"Black Snake Moan"
Directed by Craig Brewer.
Written by Craig Brewer.
Starring Samuel L. Jackson, Christina Ricci, John Cothran Jr.,
and Justin Timberlake.
Release Year: 2007
Review Date: 2/7/07
As occasionally funny and quirky as "Black
Snake Moan" is, I liked Craig Brewer's
Flow" a lot better.
The director was in town last night to push
his newest flick, which debuted at Sundance a few weeks ago, and
judging by the rush of the crowd to leave the theater before the Q&A
could begin (sure, maybe it was the snow!), I think a few other
folks were not blown away by this drama. Samuel L. Jackson
stars as Lazarus, a cropper in modern-day Tennessee who has just
watched his wife leave him for another man. Meanwhile,
somewhere across town, Rae (Christina Ricci) loses her boyfriend
Ronnie (Justin Timberlake) for a tour of duty when Ronnie leaves to
join the National Guard. Left on her own, she has an uncanny
ability to get laid, oh, all day long if left to her own devices.
The lives of Lazarus and Rae intersect when, after Rae runs into a
guy who physically abuses her and leaves her for dead on a back
road, Lazarus is the first to run into her sprawled-out, near-naked
body and he takes her in to care for her. But, when Lazarus
discovers that Rae is a sexpot just waiting to explode, he doesn't
have the urge to get up in that...no, sir, he wants to CURE our
little lady, and to do that, he goes to some extreme measures to
make that happen. And, thanks to the fact that Laz is black
and Rae is white, we have a reverse slavery situation that makes the
situation even more dicey...especially when Ronnie comes back from
his "tour" REALLY early.
Like I said, "Black Snake Moan" is curious,
certainly it is different, and these differences lead to a few
laughs. The best thing about the film, by far, is its bluesy
soundtrack; Brewer, who hails from Tennessee and considers himself a
true blues aficionado, seems to have really worked hard to make the
music of the film feel genuine, right down to the Laz character and
his former blues frontman past. And, between a couple of
lounge numbers, a sweaty dance crowd and the power of music to calm
a soul, "Black Snake Moan" is almost a blues thriller. Where
the film falls to mediocrity is in the fact that Laz uses his blues
powers (and, a big fucking chain) to help "heal" Rae and her
sex-loving ways to do good, not evil, and after the initial promise
of chaining Rae up in his house, I felt the story broke down a bit
to become this coming-of-age dramedy, saved a bit by even more
music. One has to give Brewer credit--he has captured so much
about the musical experience in his two major films (he made one
before "Hustle & Flow" that was straight to video), and in his
upcoming film, apparently he is going after country (per some of the
questions he answered in the Q&A).
The performances by most of the actors in
"Black Snake Moan" are solid; Jackson and Ricci (who hasn't been in
a wide release since 2003's similarly-white-trashy role in
great, and Ricci soaks up playing white trash in a Brewer film
following the also-great white-trashy performance by Taryn Manning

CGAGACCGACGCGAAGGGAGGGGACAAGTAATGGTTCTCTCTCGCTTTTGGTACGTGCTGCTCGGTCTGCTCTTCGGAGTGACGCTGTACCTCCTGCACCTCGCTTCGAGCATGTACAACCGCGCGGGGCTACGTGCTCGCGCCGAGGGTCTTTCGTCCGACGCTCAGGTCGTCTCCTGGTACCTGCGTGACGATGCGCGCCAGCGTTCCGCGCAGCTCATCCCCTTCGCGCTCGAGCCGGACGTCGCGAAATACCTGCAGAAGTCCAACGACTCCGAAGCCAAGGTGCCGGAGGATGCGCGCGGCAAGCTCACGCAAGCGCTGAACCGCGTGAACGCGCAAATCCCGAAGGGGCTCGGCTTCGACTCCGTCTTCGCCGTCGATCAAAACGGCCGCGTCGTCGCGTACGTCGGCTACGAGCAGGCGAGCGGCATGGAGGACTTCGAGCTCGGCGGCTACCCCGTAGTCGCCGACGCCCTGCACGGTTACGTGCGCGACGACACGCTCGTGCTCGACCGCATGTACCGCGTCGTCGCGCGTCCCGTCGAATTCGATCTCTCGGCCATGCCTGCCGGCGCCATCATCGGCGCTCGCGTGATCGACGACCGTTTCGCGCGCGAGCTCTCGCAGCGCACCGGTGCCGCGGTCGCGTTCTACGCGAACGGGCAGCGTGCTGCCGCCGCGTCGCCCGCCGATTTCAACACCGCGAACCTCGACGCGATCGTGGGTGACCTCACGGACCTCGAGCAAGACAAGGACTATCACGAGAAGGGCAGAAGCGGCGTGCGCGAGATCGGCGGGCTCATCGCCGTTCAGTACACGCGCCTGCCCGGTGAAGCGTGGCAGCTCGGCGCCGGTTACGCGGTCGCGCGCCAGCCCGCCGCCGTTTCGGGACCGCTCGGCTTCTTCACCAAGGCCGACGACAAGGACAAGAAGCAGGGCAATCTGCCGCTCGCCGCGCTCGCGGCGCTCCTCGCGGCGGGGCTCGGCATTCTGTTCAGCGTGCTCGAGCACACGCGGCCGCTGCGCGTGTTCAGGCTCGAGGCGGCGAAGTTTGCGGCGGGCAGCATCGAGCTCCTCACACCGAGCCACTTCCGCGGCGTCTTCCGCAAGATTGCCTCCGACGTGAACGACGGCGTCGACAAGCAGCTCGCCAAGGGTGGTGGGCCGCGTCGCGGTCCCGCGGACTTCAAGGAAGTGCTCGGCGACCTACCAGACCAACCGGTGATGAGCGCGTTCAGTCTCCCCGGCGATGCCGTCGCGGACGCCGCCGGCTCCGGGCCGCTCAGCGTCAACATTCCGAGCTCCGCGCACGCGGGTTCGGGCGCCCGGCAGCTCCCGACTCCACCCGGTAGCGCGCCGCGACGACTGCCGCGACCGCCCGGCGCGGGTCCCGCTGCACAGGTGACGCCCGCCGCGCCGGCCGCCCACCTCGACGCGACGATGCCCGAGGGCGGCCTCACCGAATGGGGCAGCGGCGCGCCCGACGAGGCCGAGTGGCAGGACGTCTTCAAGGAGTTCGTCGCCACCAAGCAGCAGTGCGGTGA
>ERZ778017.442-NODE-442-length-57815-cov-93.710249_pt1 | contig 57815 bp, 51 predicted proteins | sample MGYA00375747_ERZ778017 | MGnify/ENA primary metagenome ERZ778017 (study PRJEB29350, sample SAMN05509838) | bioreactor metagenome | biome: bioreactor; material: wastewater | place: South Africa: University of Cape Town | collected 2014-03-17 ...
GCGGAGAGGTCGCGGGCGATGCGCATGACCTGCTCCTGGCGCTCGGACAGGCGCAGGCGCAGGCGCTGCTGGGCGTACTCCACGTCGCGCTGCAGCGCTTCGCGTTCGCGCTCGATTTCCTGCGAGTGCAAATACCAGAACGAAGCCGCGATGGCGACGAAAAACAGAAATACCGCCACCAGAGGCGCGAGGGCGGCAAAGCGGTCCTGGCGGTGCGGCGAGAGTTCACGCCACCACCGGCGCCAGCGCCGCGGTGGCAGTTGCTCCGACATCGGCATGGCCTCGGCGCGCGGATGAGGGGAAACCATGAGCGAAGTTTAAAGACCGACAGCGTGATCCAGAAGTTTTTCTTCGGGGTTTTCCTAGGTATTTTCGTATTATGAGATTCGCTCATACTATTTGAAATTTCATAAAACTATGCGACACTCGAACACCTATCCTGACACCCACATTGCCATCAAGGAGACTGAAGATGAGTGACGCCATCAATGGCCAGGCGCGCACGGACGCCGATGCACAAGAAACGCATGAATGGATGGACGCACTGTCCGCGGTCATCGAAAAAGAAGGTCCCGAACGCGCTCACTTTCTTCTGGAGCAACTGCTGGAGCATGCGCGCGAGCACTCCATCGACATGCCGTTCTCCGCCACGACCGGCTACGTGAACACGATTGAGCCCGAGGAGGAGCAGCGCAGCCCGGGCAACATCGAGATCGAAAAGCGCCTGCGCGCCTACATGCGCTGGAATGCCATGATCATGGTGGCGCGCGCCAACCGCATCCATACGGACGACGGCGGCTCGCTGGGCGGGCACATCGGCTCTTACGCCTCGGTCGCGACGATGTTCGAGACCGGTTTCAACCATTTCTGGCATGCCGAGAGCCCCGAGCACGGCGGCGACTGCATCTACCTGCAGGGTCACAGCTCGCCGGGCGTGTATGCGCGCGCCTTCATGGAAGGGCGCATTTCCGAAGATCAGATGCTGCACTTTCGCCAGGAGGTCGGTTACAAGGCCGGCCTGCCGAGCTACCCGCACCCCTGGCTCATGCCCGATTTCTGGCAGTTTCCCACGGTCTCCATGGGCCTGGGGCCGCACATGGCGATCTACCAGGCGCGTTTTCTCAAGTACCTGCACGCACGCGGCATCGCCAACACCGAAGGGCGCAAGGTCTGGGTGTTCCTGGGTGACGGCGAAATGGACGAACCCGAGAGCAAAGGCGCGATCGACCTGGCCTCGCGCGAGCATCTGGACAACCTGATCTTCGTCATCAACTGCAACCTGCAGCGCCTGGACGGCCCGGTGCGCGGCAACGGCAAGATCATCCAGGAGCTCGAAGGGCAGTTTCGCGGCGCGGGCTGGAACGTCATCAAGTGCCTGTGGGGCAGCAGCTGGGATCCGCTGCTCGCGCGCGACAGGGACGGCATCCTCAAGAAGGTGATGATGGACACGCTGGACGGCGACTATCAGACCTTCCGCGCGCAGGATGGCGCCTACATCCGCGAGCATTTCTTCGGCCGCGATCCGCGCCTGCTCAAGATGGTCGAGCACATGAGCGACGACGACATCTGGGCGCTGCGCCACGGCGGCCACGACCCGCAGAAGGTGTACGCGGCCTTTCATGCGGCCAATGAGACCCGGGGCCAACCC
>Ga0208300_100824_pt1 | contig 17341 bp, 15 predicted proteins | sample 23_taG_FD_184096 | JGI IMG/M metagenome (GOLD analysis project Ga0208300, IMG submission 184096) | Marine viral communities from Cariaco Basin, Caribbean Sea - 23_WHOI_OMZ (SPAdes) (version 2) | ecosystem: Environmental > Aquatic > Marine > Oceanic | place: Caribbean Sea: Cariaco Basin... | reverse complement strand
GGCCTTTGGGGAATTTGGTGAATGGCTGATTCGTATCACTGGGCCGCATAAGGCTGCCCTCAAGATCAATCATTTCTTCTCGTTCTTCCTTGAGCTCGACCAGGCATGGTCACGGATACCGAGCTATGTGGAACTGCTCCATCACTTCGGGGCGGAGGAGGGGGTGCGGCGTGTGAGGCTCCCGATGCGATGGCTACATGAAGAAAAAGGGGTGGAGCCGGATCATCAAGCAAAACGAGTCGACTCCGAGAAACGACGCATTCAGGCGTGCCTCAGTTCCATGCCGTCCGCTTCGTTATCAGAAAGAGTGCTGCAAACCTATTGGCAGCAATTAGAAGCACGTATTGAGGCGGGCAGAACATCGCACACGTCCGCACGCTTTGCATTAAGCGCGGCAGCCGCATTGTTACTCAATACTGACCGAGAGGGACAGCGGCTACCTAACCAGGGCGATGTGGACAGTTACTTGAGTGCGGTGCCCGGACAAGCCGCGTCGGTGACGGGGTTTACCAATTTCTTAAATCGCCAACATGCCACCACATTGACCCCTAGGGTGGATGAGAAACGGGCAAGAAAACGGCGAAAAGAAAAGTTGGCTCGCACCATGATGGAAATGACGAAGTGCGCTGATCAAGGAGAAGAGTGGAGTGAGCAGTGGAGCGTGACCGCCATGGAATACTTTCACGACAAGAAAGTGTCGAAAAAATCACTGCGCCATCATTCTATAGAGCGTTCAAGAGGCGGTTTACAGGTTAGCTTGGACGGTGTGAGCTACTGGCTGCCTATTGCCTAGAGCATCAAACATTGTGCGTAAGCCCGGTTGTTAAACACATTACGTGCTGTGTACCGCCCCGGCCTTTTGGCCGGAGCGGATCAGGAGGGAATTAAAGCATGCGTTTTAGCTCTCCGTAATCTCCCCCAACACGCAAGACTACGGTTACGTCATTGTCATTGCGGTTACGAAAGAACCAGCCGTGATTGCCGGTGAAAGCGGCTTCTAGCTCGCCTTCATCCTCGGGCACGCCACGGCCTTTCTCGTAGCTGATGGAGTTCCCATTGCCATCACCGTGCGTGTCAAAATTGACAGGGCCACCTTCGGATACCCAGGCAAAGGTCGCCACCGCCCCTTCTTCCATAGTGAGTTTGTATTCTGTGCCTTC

in "Hustle & Flow." Timberlake is so-so; he didn't make me
bite as well as he did in
"Alpha Dog", but
at least this movie is better! The support is great, chiefly
from John Cothran, Jr. as Lazarus's best friend and preacher, and S.
Epatha Merkerson (from "Law & Order") as the pharmacist next door
who loves her some Samuel L. Jackson!
But, overall, the storytelling her just
didn't get me as fired up as "Hustle & Flow" did, and I'll admit to
having some expectations coming into this. Certainly, if you
haven't seen "Hustle & Flow", see "Black Snake Moan" when it comes
out in two weeks then rent the previous film...I think you will be
happy that you did. I still wanted to leave the theater last
night and yell "WHOOP DAT TRICK! WHOOP DAT TRICK!", but it
just seemed a tad bit inappropriate.
Comments? Drop me a line at
Bellview Rating System:
"Opening Weekend": This is
the highest rating a movie can receive. Reserved for movies that
exhibit the highest level of acting, plot, character development,
setting...or Salma Hayek. Not necessarily in that order.
"$X.XX Show": This price
changes each year due to the inflation of movie prices; currently,
it is the $9.50 Show. While not technically perfect, this is a
movie that will still entertain you at a very high level.
"Undercover Brother" falls into this category; it's no "Casablanca",
but you'll have a great time watching. The $9.50 Show won't win any
Oscars, but you'll be quoting lines from the thing for ages (see
"Matinee": An average movie
that merits no more than a $6.50 viewing at your local theater.
Seeing it for less than $9.50 will make you feel a lot better about
yourself. A movie like "Blue Crush" fits this category; you leave
the theater saying "That wasn't too bad...man, did you see that
Lakers game last night?"
"Rental": This rating
indicates a movie that you see in the previews and say to your
friend, "I'll be sure to miss that one." Mostly forgettable, you
couldn't lose too much by going to Hollywood Video and paying $3 to
watch it with your sig other, but you would only do that if the
video store was out of copies of "Ronin." If you can, see this
movie for free. This is what your TV Guide would give "one and a
"Hard Vice": This rating is
the bottom of the barrel. A movie that only six other human beings
have witnessed, this is the worst movie I have ever seen. A Shannon
Tweed "thriller," it is so bad as to be funny during almost every
one of its 84 minutes, and includes the worst ending ever put into a
movie. Marginally worse than "Cabin Boy", "The Avengers" or
"Leonard, Part 6", this rating means that you should avoid this
movie at all costs, or no costs, EVEN IF YOU CAN SEE IT FOR FREE!
(Warning: strong profanity will be used in all reviews of "Hard